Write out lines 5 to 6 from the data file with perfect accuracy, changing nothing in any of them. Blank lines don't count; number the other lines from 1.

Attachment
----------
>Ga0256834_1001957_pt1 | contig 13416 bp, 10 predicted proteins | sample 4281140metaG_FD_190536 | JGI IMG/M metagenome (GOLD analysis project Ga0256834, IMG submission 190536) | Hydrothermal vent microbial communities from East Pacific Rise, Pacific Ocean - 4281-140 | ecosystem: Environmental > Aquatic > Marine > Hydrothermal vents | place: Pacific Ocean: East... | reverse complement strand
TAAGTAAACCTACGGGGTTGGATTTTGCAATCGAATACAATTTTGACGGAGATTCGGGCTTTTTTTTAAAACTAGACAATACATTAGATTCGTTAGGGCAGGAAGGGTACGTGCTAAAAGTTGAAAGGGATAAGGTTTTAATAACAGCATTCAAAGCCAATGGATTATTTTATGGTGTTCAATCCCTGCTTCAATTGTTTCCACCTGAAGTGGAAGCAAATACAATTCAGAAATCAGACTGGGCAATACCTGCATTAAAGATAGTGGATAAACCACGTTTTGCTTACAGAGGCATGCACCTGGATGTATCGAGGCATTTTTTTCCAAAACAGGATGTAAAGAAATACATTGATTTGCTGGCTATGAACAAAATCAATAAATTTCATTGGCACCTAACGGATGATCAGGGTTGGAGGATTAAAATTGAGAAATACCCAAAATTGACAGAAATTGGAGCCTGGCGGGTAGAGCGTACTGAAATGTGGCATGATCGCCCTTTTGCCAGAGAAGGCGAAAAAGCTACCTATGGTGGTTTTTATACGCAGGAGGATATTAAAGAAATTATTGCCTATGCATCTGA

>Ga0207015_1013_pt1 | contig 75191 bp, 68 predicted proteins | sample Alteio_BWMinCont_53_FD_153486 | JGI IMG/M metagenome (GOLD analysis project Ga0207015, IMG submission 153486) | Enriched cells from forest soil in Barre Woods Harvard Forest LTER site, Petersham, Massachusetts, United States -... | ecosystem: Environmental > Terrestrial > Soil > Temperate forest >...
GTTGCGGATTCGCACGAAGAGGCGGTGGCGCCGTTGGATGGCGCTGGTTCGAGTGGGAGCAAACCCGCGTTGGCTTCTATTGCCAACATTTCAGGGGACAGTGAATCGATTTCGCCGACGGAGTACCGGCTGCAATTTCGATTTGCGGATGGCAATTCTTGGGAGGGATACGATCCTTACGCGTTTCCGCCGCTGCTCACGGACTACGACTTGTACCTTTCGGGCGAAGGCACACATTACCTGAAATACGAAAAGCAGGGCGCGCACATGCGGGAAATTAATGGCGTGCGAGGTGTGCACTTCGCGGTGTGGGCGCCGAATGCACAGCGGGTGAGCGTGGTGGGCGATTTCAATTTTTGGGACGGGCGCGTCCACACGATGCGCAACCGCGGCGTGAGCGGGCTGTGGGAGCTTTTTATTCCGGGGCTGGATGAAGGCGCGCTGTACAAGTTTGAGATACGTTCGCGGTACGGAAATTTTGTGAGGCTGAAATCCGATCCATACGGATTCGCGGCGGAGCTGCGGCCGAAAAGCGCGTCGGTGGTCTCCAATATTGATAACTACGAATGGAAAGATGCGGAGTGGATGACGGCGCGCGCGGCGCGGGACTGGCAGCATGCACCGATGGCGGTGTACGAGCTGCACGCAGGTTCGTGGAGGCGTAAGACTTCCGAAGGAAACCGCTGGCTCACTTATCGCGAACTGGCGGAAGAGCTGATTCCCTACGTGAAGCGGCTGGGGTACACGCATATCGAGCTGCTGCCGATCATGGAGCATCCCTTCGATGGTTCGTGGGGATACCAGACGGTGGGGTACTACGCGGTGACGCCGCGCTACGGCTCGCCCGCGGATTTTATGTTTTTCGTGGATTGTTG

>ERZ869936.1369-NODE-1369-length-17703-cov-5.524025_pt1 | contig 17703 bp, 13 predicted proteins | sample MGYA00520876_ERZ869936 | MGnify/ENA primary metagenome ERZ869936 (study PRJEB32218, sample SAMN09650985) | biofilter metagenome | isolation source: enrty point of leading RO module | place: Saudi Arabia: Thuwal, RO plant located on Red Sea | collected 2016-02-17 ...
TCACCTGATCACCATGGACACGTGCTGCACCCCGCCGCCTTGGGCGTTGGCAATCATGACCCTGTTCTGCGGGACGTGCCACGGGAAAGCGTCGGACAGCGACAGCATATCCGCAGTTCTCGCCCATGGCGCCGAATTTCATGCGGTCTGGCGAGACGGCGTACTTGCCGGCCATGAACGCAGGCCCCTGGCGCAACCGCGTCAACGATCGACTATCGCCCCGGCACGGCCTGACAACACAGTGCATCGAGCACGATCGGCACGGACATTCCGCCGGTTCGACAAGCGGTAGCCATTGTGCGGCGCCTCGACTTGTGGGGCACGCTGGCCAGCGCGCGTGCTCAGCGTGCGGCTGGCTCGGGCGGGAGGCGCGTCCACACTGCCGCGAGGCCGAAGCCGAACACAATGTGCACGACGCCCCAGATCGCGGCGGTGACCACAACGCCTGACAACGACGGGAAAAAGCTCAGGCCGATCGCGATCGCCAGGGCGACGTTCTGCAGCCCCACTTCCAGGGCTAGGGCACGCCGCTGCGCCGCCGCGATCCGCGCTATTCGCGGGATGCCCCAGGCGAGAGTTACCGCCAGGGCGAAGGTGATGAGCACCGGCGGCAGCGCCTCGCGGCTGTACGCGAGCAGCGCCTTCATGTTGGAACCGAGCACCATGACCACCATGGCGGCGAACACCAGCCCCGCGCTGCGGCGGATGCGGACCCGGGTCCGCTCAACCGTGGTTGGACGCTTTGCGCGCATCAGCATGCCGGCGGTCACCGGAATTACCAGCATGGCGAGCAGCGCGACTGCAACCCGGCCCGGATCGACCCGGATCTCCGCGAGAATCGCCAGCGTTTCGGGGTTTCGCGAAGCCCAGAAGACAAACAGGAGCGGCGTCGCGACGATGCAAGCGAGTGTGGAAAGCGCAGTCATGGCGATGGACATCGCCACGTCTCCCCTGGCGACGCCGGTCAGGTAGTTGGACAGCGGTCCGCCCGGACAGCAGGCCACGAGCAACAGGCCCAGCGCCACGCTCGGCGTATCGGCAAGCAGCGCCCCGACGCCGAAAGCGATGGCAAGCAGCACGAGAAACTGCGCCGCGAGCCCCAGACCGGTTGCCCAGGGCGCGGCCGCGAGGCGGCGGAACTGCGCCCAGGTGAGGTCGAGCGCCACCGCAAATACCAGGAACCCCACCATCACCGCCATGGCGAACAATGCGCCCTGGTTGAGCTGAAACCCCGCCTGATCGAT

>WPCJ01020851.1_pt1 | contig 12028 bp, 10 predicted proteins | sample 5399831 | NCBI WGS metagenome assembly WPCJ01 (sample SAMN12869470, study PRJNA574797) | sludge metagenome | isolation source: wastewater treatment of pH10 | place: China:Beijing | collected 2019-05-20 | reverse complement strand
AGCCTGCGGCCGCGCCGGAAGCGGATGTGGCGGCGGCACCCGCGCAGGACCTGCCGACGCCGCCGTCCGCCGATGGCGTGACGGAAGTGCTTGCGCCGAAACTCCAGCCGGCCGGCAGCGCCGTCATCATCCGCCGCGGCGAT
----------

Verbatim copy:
>ERZ869936.1369-NODE-1369-length-17703-cov-5.524025_pt1 | contig 17703 bp, 13 predicted proteins | sample MGYA00520876_ERZ869936 | MGnify/ENA primary metagenome ERZ869936 (study PRJEB32218, sample SAMN09650985) | biofilter metagenome | isolation source: enrty point of leading RO module | place: Saudi Arabia: Thuwal, RO plant located on Red Sea | collected 2016-02-17 ...
TCACCTGATCACCATGGACACGTGCTGCACCCCGCCGCCTTGGGCGTTGGCAATCATGACCCTGTTCTGCGGGACGTGCCACGGGAAAGCGTCGGACAGCGACAGCATATCCGCAGTTCTCGCCCATGGCGCCGAATTTCATGCGGTCTGGCGAGACGGCGTACTTGCCGGCCATGAACGCAGGCCCCTGGCGCAACCGCGTCAACGATCGACTATCGCCCCGGCACGGCCTGACAACACAGTGCATCGAGCACGATCGGCACGGACATTCCGCCGGTTCGACAAGCGGTAGCCATTGTGCGGCGCCTCGACTTGTGGGGCACGCTGGCCAGCGCGCGTGCTCAGCGTGCGGCTGGCTCGGGCGGGAGGCGCGTCCACACTGCCGCGAGGCCGAAGCCGAACACAATGTGCACGACGCCCCAGATCGCGGCGGTGACCACAACGCCTGACAACGACGGGAAAAAGCTCAGGCCGATCGCGATCGCCAGGGCGACGTTCTGCAGCCCCACTTCCAGGGCTAGGGCACGCCGCTGCGCCGCCGCGATCCGCGCTATTCGCGGGATGCCCCAGGCGAGAGTTACCGCCAGGGCGAAGGTGATGAGCACCGGCGGCAGCGCCTCGCGGCTGTACGCGAGCAGCGCCTTCATGTTGGAACCGAGCACCATGACCACCATGGCGGCGAACACCAGCCCCGCGCTGCGGCGGATGCGGACCCGGGTCCGCTCAACCGTGGTTGGACGCTTTGCGCGCATCAGCATGCCGGCGGTCACCGGAATTACCAGCATGGCGAGCAGCGCGACTGCAACCCGGCCCGGATCGACCCGGATCTCCGCGAGAATCGCCAGCGTTTCGGGGTTTCGCGAAGCCCAGAAGACAAACAGGAGCGGCGTCGCGACGATGCAAGCGAGTGTGGAAAGCGCAGTCATGGCGATGGACATCGCCACGTCTCCCCTGGCGACGCCGGTCAGGTAGTTGGACAGCGGTCCGCCCGGACAGCAGGCCACGAGCAACAGGCCCAGCGCCACGCTCGGCGTATCGGCAAGCAGCGCCCCGACGCCGAAAGCGATGGCAAGCAGCACGAGAAACTGCGCCGCGAGCCCCAGACCGGTTGCCCAGGGCGCGGCCGCGAGGCGGCGGAACTGCGCCCAGGTGAGGTCGAGCGCCACCGCAAATACCAGGAACCCCACCATCACCGCCATGGCGAACAATGCGCCCTGGTTGAGCTGAAACCCCGCCTGATCGAT